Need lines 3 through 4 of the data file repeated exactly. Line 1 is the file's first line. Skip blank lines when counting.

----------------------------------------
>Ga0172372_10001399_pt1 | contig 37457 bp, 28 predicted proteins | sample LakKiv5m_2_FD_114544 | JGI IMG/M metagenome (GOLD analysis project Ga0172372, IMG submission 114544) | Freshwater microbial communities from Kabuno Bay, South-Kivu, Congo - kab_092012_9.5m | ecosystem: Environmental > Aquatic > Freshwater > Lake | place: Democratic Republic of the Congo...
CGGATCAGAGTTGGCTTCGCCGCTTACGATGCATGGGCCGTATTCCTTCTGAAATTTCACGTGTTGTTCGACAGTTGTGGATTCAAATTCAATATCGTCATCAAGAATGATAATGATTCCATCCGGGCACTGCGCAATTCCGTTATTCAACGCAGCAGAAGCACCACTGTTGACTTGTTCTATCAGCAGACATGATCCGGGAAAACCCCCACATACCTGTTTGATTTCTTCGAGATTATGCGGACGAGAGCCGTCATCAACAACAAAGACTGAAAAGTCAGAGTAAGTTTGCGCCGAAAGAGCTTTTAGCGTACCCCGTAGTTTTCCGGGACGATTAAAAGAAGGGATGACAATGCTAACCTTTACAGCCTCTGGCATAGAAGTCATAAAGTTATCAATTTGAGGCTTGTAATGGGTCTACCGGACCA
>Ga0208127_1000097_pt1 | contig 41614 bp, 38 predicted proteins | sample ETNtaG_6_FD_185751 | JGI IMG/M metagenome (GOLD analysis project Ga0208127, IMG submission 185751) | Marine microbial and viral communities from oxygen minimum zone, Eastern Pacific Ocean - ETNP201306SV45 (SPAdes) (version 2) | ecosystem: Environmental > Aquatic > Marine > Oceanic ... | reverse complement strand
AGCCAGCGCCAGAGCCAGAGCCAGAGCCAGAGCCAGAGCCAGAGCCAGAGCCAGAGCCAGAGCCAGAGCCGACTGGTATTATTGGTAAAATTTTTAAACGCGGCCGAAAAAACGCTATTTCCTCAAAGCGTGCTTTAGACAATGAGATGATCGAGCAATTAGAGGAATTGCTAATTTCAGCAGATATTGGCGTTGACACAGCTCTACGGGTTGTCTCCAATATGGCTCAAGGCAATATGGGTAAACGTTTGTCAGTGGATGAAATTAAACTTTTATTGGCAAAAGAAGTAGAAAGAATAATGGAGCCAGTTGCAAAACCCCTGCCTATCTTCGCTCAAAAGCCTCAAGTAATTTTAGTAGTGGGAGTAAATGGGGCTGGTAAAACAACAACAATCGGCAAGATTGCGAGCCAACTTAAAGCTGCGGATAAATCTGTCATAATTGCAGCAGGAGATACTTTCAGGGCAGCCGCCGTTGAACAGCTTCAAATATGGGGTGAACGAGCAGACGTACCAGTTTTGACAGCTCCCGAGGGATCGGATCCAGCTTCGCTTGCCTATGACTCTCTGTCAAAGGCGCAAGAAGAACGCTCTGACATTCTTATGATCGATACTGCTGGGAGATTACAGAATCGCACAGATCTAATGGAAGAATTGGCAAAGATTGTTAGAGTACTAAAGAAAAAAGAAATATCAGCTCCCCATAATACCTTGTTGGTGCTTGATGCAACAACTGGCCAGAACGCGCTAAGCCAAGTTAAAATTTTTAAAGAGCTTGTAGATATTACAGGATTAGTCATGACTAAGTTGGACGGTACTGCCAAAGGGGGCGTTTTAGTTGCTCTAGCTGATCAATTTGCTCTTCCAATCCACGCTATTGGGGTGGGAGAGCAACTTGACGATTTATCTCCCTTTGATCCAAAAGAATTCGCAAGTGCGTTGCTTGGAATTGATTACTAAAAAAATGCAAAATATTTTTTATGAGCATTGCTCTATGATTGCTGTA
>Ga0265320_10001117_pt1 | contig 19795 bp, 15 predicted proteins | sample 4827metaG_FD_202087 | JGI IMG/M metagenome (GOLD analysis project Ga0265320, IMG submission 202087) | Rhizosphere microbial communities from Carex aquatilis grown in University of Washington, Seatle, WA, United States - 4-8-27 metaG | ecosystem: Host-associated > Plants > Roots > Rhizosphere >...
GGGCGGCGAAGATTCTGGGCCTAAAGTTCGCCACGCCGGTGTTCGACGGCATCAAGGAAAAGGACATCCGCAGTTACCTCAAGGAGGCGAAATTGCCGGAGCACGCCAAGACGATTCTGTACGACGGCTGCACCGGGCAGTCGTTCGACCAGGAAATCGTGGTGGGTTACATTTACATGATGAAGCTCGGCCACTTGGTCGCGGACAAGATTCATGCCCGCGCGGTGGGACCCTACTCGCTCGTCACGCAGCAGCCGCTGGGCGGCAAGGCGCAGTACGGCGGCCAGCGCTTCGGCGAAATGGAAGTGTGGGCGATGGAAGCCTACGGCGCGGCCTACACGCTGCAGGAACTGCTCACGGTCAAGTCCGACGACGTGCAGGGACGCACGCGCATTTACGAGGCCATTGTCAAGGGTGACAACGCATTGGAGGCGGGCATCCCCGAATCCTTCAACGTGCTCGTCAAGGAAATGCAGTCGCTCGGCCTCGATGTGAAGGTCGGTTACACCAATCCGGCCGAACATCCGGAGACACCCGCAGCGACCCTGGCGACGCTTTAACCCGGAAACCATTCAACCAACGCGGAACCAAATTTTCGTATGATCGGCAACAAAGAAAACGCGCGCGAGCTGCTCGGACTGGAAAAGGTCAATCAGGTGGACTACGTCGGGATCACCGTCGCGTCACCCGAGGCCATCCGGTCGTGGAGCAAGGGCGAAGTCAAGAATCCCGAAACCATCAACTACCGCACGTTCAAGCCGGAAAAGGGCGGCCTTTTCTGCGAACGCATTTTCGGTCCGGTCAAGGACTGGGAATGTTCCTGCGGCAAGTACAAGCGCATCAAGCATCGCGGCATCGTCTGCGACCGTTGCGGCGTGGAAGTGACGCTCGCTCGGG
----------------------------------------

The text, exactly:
>Ga0208127_1000097_pt1 | contig 41614 bp, 38 predicted proteins | sample ETNtaG_6_FD_185751 | JGI IMG/M metagenome (GOLD analysis project Ga0208127, IMG submission 185751) | Marine microbial and viral communities from oxygen minimum zone, Eastern Pacific Ocean - ETNP201306SV45 (SPAdes) (version 2) | ecosystem: Environmental > Aquatic > Marine > Oceanic ... | reverse complement strand
AGCCAGCGCCAGAGCCAGAGCCAGAGCCAGAGCCAGAGCCAGAGCCAGAGCCAGAGCCAGAGCCAGAGCCGACTGGTATTATTGGTAAAATTTTTAAACGCGGCCGAAAAAACGCTATTTCCTCAAAGCGTGCTTTAGACAATGAGATGATCGAGCAATTAGAGGAATTGCTAATTTCAGCAGATATTGGCGTTGACACAGCTCTACGGGTTGTCTCCAATATGGCTCAAGGCAATATGGGTAAACGTTTGTCAGTGGATGAAATTAAACTTTTATTGGCAAAAGAAGTAGAAAGAATAATGGAGCCAGTTGCAAAACCCCTGCCTATCTTCGCTCAAAAGCCTCAAGTAATTTTAGTAGTGGGAGTAAATGGGGCTGGTAAAACAACAACAATCGGCAAGATTGCGAGCCAACTTAAAGCTGCGGATAAATCTGTCATAATTGCAGCAGGAGATACTTTCAGGGCAGCCGCCGTTGAACAGCTTCAAATATGGGGTGAACGAGCAGACGTACCAGTTTTGACAGCTCCCGAGGGATCGGATCCAGCTTCGCTTGCCTATGACTCTCTGTCAAAGGCGCAAGAAGAACGCTCTGACATTCTTATGATCGATACTGCTGGGAGATTACAGAATCGCACAGATCTAATGGAAGAATTGGCAAAGATTGTTAGAGTACTAAAGAAAAAAGAAATATCAGCTCCCCATAATACCTTGTTGGTGCTTGATGCAACAACTGGCCAGAACGCGCTAAGCCAAGTTAAAATTTTTAAAGAGCTTGTAGATATTACAGGATTAGTCATGACTAAGTTGGACGGTACTGCCAAAGGGGGCGTTTTAGTTGCTCTAGCTGATCAATTTGCTCTTCCAATCCACGCTATTGGGGTGGGAGAGCAACTTGACGATTTATCTCCCTTTGATCCAAAAGAATTCGCAAGTGCGTTGCTTGGAATTGATTACTAAAAAAATGCAAAATATTTTTTATGAGCATTGCTCTATGATTGCTGTA